A few days ago the semi-finalists were announced for the 2021 AIPP Silver Lining Awards and I am very pleased to report that three of my photographs that I entered into the Natural World category have made the semi-final round of judging. Congratulations to all of the entrants and semi-finalists. All of the semi-finalist photographs can be seen online HERE. Finalists will be announced in the next week or so.
As a digital only photographic competition the AIPP Silver Linings are without question the most professional I have encountered and entered in my professional career. Although I really prefer to enter print competition wherever possible, I do think it worth noting that as a digital only competition that the calibre of judges and detailed feedback provided set a standard the rest of the industry would do well to note and follow. By contrast, the recently run Frank Hurley awards (in which I was also a multiple image finalist) were a serious disappointment in terms of awards communication and feedback. Correspondence and feedback were totally lacking without even the courtesy of finalist email notification. Many online digital competitions are proving nothing more than a ‘money grab’ these days and it would unfortunately appear on reflection that the Hurley awards fall squarely into this category. Cleverly named perhaps, but nothing more than a thin veneer for a money grab.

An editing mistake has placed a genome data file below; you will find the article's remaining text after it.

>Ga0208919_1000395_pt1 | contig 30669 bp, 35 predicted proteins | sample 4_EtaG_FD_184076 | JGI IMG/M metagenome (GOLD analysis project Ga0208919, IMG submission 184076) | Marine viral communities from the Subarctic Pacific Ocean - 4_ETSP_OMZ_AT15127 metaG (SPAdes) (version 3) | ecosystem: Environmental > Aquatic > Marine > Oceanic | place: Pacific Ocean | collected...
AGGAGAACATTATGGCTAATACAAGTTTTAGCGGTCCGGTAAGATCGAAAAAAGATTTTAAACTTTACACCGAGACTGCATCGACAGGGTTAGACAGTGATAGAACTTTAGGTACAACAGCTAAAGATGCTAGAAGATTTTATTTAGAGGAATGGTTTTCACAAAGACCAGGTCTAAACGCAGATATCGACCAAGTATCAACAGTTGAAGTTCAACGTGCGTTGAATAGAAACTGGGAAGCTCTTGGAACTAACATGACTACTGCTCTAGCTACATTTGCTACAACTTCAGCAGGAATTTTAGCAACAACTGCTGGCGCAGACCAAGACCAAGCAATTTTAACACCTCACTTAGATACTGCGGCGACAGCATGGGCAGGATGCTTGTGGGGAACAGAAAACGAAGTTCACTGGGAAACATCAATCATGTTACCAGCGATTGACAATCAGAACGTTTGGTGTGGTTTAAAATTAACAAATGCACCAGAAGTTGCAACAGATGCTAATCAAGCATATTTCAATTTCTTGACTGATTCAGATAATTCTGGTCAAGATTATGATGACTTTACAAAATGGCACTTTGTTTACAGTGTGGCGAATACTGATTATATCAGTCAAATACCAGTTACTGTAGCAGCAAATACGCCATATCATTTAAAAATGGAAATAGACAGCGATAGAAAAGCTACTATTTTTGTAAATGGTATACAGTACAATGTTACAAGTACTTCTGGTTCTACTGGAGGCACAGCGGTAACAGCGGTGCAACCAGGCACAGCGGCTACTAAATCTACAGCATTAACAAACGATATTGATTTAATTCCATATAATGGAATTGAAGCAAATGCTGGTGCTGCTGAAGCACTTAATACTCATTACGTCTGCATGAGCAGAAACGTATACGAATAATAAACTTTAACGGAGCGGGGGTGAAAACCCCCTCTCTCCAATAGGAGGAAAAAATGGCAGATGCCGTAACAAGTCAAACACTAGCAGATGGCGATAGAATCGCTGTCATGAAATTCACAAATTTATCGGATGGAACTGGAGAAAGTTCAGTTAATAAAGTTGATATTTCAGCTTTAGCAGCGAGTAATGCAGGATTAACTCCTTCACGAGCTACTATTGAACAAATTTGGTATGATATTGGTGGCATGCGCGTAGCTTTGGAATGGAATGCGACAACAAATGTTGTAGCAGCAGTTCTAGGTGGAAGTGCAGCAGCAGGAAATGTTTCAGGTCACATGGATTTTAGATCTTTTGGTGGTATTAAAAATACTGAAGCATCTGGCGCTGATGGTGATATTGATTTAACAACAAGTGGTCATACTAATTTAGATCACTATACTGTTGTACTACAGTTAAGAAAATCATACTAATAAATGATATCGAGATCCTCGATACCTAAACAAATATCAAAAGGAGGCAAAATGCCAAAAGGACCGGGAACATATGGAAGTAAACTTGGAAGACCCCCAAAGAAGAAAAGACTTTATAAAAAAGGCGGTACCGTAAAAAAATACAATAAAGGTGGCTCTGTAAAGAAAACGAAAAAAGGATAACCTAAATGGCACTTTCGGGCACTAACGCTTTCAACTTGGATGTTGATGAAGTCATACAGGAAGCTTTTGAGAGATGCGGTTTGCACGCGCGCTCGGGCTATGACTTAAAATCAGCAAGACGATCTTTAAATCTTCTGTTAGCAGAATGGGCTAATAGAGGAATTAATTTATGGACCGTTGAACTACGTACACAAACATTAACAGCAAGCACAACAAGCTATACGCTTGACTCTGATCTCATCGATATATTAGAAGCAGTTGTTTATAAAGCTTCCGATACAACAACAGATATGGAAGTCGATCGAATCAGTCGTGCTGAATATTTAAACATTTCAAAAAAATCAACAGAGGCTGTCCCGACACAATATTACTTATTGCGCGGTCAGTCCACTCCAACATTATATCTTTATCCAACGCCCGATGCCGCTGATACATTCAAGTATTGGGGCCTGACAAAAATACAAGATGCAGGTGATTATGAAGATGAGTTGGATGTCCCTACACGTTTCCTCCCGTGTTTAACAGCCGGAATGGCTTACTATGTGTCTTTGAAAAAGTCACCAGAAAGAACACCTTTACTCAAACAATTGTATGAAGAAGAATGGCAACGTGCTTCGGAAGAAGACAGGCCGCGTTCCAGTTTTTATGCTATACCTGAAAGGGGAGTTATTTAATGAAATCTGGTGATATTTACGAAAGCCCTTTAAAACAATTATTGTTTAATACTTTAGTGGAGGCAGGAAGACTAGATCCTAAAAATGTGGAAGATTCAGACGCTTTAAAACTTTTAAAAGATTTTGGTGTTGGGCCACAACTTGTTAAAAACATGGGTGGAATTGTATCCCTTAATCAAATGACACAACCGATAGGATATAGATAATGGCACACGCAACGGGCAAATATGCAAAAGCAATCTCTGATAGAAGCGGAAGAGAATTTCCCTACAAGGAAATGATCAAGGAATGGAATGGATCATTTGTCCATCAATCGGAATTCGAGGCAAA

I have continually waxed and waned on entering digital only photographic competitions over the years and have taken a hiatus on several occasions in the past. In a marketplace that is currently overly saturated with digital photographic competition it feels as though the time is ripe to again take a bit of a backward step from this murky world of subjective digital competition. One thing that has really soured my current feeling on digital competition is the sheer number of photographs and photographers that are getting disqualified for what amounts to outright attempts at cheating. Examples are rampant across just about every online competition in the marketplace. It seems that for many, winning at all costs is acceptable if you can get away with it and I find that seriously disheartening. Photographic competition is supposed to be about pushing yourself, improving your own work, understanding where the bar is set in terms of image quality from colleagues and good friendly competitive spirit. Somehow this spirit has been lost in the race for the podium and the need for the organiser to cash in. Time to take a break from digital competition for while and get back to the print.